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React Native testing

React Native Appium Testing
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react native testing
React Native makes it easy to create mobile applications for both iOS and Android.

Developers create the mobile app with Javascript and then have React Native compile these into native mobile apps. The mobile apps that React Native creates look and behave exactly as apps created with Java/Kotlin or Objective-C/Swift.

The project was created by Facebook and is still maintained by Facebook, it regularly receives updates and fixes. The main advantages of using React Native:

  • It makes developing apps much faster: you don't have to recompile after every change, and your code will work on both iOS and Android. No need to write code twice.
  • You can still run native code inside React Native. If you have existing code, or third-party code you want to use, you can use it with React Native.
  • There's a big eco-system of developers and other engineers who can help and answer your questions. Because it's so popular, it's a very stable project with regular bugfixes.

In this article, we'll go through the steps necessary to create an application, modify it for automated testing and then test it automatically via Appium on TestingBot.

Creating a React Native Application

To get started, please install React Native:

npm install -g react-native-cli

Once you have installed React Native, it is time to create our project:
react-native init TestingBotDemo
cd ios && pod install

This will create a skeleton of files and set everything up for you to test/create your mobile application.

To get started, let's create our main component. We'll create a basic calculator that will require two numbers and show you the sum of those numbers.

import React, { Component } from 'react'
import {
} from 'react-native'

class App extends Component {

  constructor(props) {
    this.state = {
      inputA: 0,
      inputB: 0,
      sum: 0
    this.onInputAChange = this.onInputAChange.bind(this)
    this.onInputBChange = this.onInputBChange.bind(this)

  onInputAChange(inputA) {
    this.setState({ inputA }, () => {

  updateSum() {
    const { inputA, inputB } = this.state
    const sum = parseInt(inputA, 10) + parseInt(inputB, 10)
    this.setState({ sum })

  onInputBChange(inputB) {
    this.setState({ inputB }, () => {

  render() {
    const { sum, inputA, inputB } = this.state

    return (
        <View style={styles.container}>
            testID= {"inputA"}
            accessibilityLabel= {"inputA"}
            testID= {"inputB"}
            accessibilityLabel= {"inputB"}

const styles = StyleSheet.create({
  container: {
    justifyContent: 'center',
    alignItems: 'center',
    display: 'flex',
    marginTop: 32,
    paddingHorizontal: 24,

export default App;

This example App creates a view with 2 input fields (InputA and InputB). Once the user puts in some numbers, the state will update and the sum will be shown in Sum.

Preparing your React Native App for UI Testing

The important part we want to focus on here are the testID and accessibilityLabel attributes. These are the attributes that allows your Automated Test to quickly locate the input fields.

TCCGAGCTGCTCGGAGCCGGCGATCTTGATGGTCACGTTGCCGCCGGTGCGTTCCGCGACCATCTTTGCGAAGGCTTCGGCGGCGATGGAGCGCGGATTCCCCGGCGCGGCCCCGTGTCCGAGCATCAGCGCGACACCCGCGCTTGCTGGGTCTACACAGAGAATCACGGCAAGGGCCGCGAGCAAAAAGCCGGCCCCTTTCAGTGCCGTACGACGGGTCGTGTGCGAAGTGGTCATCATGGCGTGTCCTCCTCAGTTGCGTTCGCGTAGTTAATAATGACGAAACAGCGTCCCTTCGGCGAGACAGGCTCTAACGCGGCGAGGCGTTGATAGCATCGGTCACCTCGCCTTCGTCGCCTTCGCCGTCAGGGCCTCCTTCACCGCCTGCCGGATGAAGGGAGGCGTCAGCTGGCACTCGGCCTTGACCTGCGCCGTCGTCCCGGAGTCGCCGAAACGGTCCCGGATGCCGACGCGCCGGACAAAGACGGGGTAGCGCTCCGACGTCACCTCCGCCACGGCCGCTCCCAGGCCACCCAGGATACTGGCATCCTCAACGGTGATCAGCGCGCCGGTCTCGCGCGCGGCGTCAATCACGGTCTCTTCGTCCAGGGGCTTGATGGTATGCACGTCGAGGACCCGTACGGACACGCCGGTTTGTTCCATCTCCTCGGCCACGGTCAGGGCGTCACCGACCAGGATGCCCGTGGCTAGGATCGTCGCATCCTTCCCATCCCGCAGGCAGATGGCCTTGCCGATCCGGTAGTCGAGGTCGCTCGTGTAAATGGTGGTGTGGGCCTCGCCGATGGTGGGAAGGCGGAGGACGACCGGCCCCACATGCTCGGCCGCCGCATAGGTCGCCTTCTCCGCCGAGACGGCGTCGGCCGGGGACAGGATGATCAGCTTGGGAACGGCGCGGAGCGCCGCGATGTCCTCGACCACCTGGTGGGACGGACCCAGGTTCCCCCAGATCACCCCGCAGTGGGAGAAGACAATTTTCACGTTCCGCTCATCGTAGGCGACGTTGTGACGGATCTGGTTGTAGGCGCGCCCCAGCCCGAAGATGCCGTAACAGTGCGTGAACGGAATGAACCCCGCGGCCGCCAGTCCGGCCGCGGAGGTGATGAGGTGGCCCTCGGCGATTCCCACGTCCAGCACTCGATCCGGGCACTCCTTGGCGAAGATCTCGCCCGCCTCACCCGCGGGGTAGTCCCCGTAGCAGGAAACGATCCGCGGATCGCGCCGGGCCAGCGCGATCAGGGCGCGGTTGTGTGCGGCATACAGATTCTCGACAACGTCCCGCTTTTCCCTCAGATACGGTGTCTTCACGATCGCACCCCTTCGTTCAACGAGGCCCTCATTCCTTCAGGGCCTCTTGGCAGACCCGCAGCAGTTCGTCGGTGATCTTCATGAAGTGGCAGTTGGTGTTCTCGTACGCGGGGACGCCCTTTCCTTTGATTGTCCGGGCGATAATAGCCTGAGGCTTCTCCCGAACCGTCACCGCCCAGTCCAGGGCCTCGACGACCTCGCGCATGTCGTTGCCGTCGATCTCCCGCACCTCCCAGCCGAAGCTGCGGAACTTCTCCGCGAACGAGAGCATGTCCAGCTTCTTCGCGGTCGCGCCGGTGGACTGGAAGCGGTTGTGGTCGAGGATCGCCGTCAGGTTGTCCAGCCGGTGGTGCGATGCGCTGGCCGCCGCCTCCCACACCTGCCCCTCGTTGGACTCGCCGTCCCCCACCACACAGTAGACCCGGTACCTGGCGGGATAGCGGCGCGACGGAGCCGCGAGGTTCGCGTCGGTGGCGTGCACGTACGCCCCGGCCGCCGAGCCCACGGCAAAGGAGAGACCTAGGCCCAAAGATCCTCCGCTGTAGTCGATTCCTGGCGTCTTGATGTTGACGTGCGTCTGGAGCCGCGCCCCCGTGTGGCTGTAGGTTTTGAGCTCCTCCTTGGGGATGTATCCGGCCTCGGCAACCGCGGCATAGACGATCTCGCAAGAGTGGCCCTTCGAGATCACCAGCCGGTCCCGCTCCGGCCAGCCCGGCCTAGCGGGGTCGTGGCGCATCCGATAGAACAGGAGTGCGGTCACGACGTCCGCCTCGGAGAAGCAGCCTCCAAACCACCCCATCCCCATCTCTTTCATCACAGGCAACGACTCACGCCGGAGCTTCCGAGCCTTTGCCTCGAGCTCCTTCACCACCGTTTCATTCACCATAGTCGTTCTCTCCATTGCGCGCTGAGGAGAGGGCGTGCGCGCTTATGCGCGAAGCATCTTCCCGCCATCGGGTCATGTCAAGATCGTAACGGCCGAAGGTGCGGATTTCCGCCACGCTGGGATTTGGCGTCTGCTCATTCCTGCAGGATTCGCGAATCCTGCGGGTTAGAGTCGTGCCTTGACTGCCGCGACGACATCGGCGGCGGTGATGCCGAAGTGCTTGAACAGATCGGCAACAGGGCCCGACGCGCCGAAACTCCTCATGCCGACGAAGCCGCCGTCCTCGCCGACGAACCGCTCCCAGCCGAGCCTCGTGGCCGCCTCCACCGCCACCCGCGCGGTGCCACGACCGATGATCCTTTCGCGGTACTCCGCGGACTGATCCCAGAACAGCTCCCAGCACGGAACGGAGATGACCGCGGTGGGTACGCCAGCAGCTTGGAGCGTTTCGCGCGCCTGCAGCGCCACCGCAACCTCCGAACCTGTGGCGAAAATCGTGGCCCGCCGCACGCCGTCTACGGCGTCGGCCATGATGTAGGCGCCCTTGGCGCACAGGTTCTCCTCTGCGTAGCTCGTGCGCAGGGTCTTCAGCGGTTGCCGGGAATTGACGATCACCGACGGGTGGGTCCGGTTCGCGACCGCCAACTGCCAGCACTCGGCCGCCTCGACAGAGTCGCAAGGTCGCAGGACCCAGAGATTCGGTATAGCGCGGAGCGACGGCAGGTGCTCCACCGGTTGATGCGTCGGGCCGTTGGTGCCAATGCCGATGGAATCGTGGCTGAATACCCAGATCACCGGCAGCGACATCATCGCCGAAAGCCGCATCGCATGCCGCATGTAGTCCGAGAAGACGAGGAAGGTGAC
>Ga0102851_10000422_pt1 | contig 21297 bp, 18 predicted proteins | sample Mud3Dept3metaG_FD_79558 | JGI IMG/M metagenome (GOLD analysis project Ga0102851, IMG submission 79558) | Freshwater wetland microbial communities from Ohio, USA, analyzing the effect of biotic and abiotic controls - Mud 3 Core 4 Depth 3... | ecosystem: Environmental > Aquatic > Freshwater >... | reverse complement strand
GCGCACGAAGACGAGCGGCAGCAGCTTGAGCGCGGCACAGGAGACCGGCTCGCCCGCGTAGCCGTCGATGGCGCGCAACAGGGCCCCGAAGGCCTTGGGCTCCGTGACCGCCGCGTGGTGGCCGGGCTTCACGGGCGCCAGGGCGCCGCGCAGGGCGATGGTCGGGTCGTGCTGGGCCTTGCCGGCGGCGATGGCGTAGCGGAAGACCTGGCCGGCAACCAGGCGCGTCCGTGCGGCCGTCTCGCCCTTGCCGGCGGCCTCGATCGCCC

For iOS tests with XCUITest, the testID makes it much easier to locate an element in your tests. You can use the value specified in this attribute as a locator for your Appium tests. This works much better than using XPath for locating elements, because an XPath expression can become complicated very fast, and is prone to change.

Android testing via Espresso or UIAutomator does not use this testID attribute. Instead, you can use the accessibilityLabel in your tests for Android tests.

Testing your React Native app with Appium

Now that we have prepared our app for testing, we can run a test that will add some simple numbers and verify if the calculator works:

from appium import webdriver
from appium.webdriver.common.mobileby import MobileBy
from selenium.webdriver.support.ui import WebDriverWait
from selenium.webdriver.support import expected_conditions as EC
import time

desired_caps = {
    "deviceName": "Galaxy S8",
    "platformName": "Android",
    "version" : "9.0",
    "app": "https://testingbot.com/appium/sample.apk",
    "realDevice": true

driver = webdriver.Remote("http://key:secret@hub.testingbot.com/wd/hub", desired_caps)

inputA = WebDriverWait(driver, 30).until(
    EC.element_to_be_clickable((MobileBy.ACCESSIBILITY_ID, "inputA"))

inputB = WebDriverWait(driver, 30).until(
    EC.element_to_be_clickable((MobileBy.ACCESSIBILITY_ID, "inputB"))

sum = WebDriverWait(driver, 30).until(
    EC.element_to_be_clickable((MobileBy.ACCESSIBILITY_ID, "sum"))

if sum!=None and sum.text=="15":
  assert True
  assert False


This will launch the app on a physical Android device in the TestingBot datacenter. The test will locate both inputs, put in a number, and then verify if sum is correct.

We have a lot of more documentation on mobile app testing in our documentation section.


React Native provides an easy framework to quickly write mobile apps for both iOS and Android. It has very good test frameworks, such as Jest, to create functional and unit tests with snapshots.

It is important to write end-to-end tests, testing the UI and functionality of your app on real devices, before your release it on the App Store. With Appium testing, automated tests will mimic the action of your end users; tapping, swiping, etc.

TestingBot provides mobile devices (real devices and emulators) to run your tests on a variety of configurations (different OS versions and device specs).

If you'd like to get started with mobile app testing, please sign up for a free account and try our easy to follow tutorial on mobile app testing with Appium.

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